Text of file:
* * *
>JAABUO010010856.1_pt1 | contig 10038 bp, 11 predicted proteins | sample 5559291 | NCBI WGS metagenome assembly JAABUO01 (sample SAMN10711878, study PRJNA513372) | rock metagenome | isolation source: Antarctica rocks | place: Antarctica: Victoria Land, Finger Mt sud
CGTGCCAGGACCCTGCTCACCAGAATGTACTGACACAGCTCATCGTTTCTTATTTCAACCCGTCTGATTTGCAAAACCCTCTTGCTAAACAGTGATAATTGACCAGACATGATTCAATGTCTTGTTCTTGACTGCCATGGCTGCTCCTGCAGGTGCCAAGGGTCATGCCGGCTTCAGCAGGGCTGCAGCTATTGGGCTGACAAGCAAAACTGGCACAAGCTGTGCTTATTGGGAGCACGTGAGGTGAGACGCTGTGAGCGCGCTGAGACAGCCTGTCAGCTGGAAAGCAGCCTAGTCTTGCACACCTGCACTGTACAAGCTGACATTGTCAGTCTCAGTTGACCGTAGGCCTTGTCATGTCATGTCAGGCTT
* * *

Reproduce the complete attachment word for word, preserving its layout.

>JAABUO010010856.1_pt1 | contig 10038 bp, 11 predicted proteins | sample 5559291 | NCBI WGS metagenome assembly JAABUO01 (sample SAMN10711878, study PRJNA513372) | rock metagenome | isolation source: Antarctica rocks | place: Antarctica: Victoria Land, Finger Mt sud
CGTGCCAGGACCCTGCTCACCAGAATGTACTGACACAGCTCATCGTTTCTTATTTCAACCCGTCTGATTTGCAAAACCCTCTTGCTAAACAGTGATAATTGACCAGACATGATTCAATGTCTTGTTCTTGACTGCCATGGCTGCTCCTGCAGGTGCCAAGGGTCATGCCGGCTTCAGCAGGGCTGCAGCTATTGGGCTGACAAGCAAAACTGGCACAAGCTGTGCTTATTGGGAGCACGTGAGGTGAGACGCTGTGAGCGCGCTGAGACAGCCTGTCAGCTGGAAAGCAGCCTAGTCTTGCACACCTGCACTGTACAAGCTGACATTGTCAGTCTCAGTTGACCGTAGGCCTTGTCATGTCATGTCAGGCTT